, Volume 70, Number 3

Author: 

Lord Howell, a former Foreign Office minister, was Chairman of the House of Lords Select Committee on Soft Power and the UK’s Influence, 2013-14

Lords report says it’s time to blow our own trumpet

Flying the flag: UK must promote its strengths. Photo: Sean Gallup/Getty

Britain these days, observed a London-based American correspondent, appears to be on the psychiatrist’s couch. Identity is blurred, everything seems in doubt and up for questioning. Will the country stay in the European Union? Will it lose Scotland? Where do the British belong? Is Britain still a Christian country? Has it found the role which Dean Acheson said it had lost, in his cutting comment more than sixty years ago?

Unfair? Definitely. Irritating? Very. Yet with a maddening tinge of truth. Somehow, on a fast-shifting world stage, the British story does seem to have become more confused. Too often the positive, confident aspects fail to get aired and the negative, self-doubt-ridden picture comes through.

How can we make a better fist of things, present a better front to the world, use the nation’s undoubted qualities to better and more influential effect? These were the questions a recent House of Lords Committee report – Persuasion and Power in the Modern World – sought to address.

Witness after witness testified to the huge British potential: English as the working language across a third of the globe; Britain’s creative skills and talents welcomed almost everywhere; London now, some claim, the world’s first city, with tourists flocking to it at record levels; almost universal admiration for British culture, history, tradition and the Royal Family; undoubted prowess in sport; wide emulation of British judicial practices, widespread use of British commercial law and adoption of British accounting standards; pre-eminence in scientific research and in medicine; British universities networked and copied round the world; the British Council and the BBC World Service seen as models; British diplomacy still regarded as the best; a generous aid and development programme; respected armed forces – the list goes on and on.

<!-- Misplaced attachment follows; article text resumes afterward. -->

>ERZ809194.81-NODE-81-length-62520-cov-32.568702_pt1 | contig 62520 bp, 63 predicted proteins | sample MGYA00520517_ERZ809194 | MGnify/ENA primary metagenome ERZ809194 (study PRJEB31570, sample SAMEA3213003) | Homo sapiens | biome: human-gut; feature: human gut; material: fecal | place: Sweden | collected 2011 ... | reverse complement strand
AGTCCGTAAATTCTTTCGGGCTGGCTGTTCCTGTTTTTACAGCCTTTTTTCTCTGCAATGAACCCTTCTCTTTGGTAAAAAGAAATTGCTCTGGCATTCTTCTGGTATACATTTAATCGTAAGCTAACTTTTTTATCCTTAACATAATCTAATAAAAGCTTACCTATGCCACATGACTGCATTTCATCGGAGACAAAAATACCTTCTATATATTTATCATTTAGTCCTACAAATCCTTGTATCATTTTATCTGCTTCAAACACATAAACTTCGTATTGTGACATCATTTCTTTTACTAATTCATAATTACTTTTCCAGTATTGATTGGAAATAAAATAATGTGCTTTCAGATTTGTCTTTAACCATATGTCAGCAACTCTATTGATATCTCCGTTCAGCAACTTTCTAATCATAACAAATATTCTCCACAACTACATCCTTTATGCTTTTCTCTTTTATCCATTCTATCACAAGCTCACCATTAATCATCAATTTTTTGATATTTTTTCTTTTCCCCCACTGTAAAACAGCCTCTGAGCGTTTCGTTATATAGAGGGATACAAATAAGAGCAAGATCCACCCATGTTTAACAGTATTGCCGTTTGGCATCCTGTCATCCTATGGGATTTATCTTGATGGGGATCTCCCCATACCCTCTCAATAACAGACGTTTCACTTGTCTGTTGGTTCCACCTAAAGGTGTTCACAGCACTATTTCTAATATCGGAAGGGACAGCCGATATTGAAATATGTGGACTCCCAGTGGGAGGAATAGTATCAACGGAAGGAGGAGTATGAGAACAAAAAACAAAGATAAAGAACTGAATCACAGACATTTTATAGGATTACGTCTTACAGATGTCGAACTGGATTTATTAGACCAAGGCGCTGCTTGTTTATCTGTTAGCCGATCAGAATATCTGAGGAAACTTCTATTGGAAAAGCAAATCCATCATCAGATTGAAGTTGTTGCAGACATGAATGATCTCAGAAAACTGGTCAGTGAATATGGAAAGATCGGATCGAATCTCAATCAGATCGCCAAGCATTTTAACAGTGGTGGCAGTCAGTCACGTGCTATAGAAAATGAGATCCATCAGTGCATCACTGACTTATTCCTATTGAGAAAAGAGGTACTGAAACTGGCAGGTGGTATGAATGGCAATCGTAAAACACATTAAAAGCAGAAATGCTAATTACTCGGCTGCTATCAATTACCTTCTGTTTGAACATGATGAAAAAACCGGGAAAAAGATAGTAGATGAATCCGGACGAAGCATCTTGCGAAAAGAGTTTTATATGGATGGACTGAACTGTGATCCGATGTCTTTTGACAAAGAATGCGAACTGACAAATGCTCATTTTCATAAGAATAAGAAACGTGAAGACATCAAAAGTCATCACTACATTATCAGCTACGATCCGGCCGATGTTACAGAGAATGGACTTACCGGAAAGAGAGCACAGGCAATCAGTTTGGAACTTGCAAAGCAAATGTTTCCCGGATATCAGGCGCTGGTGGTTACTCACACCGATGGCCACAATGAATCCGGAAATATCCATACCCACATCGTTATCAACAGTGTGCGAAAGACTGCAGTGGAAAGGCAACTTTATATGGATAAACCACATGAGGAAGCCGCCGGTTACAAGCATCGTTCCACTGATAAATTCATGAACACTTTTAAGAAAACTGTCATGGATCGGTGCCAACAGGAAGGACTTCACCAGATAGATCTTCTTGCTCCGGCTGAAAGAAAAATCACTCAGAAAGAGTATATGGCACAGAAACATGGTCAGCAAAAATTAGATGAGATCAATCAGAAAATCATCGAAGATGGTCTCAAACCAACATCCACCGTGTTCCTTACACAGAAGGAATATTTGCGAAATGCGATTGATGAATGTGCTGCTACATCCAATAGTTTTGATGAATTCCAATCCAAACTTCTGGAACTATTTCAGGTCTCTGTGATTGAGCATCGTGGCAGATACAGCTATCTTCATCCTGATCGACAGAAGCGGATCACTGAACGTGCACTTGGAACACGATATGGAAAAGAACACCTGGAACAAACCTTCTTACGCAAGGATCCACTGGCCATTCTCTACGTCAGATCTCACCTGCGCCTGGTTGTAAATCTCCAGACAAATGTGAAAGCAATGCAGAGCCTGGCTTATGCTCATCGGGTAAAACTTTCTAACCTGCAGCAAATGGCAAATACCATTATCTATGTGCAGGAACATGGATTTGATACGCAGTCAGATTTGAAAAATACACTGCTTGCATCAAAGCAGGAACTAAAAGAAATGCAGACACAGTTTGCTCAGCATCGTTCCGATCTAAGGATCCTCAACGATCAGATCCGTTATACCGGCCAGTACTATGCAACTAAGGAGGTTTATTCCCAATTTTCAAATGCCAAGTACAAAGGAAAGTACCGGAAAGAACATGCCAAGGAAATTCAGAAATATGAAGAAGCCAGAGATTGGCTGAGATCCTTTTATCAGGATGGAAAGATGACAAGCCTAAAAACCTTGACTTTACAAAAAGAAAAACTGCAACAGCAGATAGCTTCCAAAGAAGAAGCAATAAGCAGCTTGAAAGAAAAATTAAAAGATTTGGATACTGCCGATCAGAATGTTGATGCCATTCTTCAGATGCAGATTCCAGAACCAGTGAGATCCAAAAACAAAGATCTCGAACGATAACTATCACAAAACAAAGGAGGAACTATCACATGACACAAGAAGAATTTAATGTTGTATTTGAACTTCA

It is a glittering story, but something is wrong. It is not being told well and it is not coming out right. Too many departments of state and public agencies have their own inward-looking agendas, with Britain’s international interests and reputational impact at the bottom of the list. It is not so much a question of changes of policy as of maintaining a coherent storyline. There are too many jarring notes. The need is for better orchestration.

For example, the report finds it puzzling that more is not being made by Britain of its membership of the modern Commonwealth network, with its access to the world’s fastest growing markets. It recognises that aid has to be focused on development but questions why Department for International Development programmes often seemed detached from Britain’s broad international interests. It suggests key lessons are to be learnt from the way Dfid, the Foreign and Commonwealth Office and Ministry of Defence did – or did not – cooperate in Afghanistan. It asks why the handling of visa and immigration procedures project such a negative image. It wonders why spearhead institutions such as the BBC are being squeezed when other countries are putting more and more resources behind their ‘soft power’ activities. It questions whether Britain’s expanding network of embassies has enough resources to play its new role.

The report proposes the creation of a small strategic unit at Cabinet Office level to help the prime minister set the scene for all players and quickly correct negative and undermining trends.

In a violent world soft power methods of influence and persuasion, however skilfully and persuasively deployed, will not be enough. Violent challenge, increasingly from non-state sources and in non-conventional forms, will always have to be met. And it will require super-efficient, quick-response military deployments, acting often in new and smart ways with civil powers and agencies, to meet threats both to national interests and to the wider global stability.

Hard power is becoming woven together with softer forms of persuasion, influence and messaging as never before. A new kind of diplomat, a new kind of military operator, a new kind of governmental and administrative configuration within the modern state, all have to be brought into being.

This will need a deep understanding of how a nation like Britain, with all its advantages, can and must reposition itself in a changed strategic context.

It can be done, certainly, but in Britain’s case it will require a greater degree of national confidence, and a greater clarity of national purpose and direction, than currently seems on offer. This is where change must begin.